On Appeal from the District Court of the Virgin Islands, Division of St. Croix; D.C. Crim. Nos. 89-00139-1, 89-00139-3.
Higginbotham, Chief Judge, and Greenberg and Cowen, Circuit Judges.
Appellants, Theodore Joseph and Leroy Davis, appeal from judgments of conviction and sentence in this criminal case. A four-count information was filed in the District Court of the Virgin Islands charging them as well as Vernon Nesbitt with conspiracy to possess cocaine with intent to distribute, possession of cocaine with intent to distribute, knowing use of a firearm, a submachine gun, during and in relation to a drug crime, and knowing use of a firearm, a semi-automatic pistol, during and in relation to a drug crime. 21 U.S.C. §§ 846, 841(a)(1) and 18 U.S.C. §§ 2, 924(c). At the ensuing jury trial between December 11 and December 14, 1989, appellants were convicted on all counts but Nesbitt was found not guilty. On December 19, 1989, Joseph filed a motion for a new trial or, in the alternative for a judgment of acquittal, which is still outstanding.
The prosecution's case was largely predicated on eye witness evidence from police officers who claimed to have seen appellants engaged in illegal drug transactions on September 6, 1989, prior to their arrest on that day. Following the trial the appellants obtained police reports and affidavits from another case which tend to show that at the time the officers claimed to be observing appellants the officers were at a different location involved in another investigation. Consequently, on March 2 and March 6, 1990, respectively, Joseph and Davis filed motions for continuance of sentencing and for an evidentiary hearing to demonstrate that the prosecution, by its failure to disclose the reports and affidavits, violated their due process rights under Brady v. Maryland, 373 U.S. 83, 83 S. Ct. 1194, 10 L. Ed. 2d 215 (1963). They alleged that they had been convicted on the basis of false testimony from the police officers and, in a supporting brief, asserted that they were entitled to a new trial.*fn1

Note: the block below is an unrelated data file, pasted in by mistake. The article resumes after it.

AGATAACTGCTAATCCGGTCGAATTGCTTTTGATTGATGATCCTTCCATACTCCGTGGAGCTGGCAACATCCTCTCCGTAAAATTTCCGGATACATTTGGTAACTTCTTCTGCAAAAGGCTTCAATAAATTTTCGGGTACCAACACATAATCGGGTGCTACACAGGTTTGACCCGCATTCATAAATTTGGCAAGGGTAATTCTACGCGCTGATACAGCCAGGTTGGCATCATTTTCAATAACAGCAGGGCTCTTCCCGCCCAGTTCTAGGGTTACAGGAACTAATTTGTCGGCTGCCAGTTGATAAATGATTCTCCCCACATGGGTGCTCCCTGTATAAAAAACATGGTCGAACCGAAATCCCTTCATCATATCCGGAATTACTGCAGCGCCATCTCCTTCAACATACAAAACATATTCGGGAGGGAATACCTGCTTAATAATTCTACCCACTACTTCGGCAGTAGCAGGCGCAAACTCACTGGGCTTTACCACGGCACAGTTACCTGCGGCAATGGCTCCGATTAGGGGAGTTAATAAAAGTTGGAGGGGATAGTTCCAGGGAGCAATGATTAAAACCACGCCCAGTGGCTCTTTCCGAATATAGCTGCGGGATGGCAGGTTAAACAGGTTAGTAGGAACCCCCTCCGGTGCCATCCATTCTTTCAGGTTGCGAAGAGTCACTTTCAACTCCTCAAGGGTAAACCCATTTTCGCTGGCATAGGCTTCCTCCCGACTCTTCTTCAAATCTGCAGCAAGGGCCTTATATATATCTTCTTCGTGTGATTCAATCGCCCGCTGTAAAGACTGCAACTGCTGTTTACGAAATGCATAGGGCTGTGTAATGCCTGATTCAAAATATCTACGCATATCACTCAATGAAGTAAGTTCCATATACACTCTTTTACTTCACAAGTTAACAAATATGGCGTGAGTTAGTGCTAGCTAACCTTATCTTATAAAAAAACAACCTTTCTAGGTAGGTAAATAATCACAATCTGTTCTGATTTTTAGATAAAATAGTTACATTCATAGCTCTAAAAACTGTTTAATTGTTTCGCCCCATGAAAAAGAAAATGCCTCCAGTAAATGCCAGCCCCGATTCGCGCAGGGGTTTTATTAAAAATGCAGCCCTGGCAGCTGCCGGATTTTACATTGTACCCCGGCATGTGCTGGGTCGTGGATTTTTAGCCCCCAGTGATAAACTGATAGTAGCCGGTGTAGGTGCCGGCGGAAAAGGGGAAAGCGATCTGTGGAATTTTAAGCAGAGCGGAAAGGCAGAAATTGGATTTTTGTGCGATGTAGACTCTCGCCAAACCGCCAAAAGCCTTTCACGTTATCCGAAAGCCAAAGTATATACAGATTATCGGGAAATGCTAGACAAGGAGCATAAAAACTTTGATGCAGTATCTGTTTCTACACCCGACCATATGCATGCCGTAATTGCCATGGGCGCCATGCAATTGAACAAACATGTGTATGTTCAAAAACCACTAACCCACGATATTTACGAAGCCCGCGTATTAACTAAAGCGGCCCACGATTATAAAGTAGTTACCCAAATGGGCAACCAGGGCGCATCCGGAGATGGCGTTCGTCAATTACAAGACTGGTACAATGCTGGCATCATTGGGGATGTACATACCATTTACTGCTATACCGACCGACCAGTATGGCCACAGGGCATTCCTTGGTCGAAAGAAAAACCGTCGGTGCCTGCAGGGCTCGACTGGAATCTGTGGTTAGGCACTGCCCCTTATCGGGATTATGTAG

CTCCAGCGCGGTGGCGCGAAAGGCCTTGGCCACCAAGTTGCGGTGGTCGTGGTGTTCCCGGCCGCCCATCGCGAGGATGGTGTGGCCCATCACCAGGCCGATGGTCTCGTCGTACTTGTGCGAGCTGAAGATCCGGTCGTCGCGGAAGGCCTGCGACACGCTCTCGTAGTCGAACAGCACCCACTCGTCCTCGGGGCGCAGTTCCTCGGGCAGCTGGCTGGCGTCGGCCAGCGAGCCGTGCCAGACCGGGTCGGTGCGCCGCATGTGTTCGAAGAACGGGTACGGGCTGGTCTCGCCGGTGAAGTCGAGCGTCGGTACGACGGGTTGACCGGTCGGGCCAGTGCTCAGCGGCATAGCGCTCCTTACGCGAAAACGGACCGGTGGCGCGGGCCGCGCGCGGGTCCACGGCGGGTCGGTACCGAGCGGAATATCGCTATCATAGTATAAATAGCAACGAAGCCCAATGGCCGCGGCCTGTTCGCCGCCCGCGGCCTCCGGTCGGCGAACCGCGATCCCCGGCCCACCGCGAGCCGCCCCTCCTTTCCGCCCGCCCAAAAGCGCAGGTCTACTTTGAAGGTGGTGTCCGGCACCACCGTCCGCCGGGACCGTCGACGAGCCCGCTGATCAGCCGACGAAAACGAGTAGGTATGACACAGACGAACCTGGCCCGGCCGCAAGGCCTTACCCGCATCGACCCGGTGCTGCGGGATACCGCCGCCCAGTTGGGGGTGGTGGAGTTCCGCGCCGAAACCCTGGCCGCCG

At the sentencing on March 7, 1990, Joseph, joined by Davis, asked for a postponement so that a transcript of the trial could be obtained and an evidentiary hearing held on the Brady matter. Inasmuch as the court had not received the motion papers it recessed to review them following which it said that:
I have taken the time to read the papers and the first problem I have is that I don't know what this is. I suppose it should be a motion for a new trial based on newly discovered evidence, but I don't have a motion for a new trial before me. All I have is a motion for a continuance of the sentencing and a motion for an evidentiary hearing. If you filed a motion for a new trial based on newly discovered evidence, you may be entitled to an evidentiary hearing. But just preliminarily, I've looked over these papers that you have submitted and there would be an apparent conflict in the testimony as to whether or not Agent Olive was at Smith Bay at 6:10, or whether or not he was at the gut at 6:10. I think the report with respect to the gut buy, that is the buy where -- the feed store buy is ambiguous because it doesn't say whether it was Agent Olive that was there at 6:10, but it says Charleswell or one of the others was there at 6:10.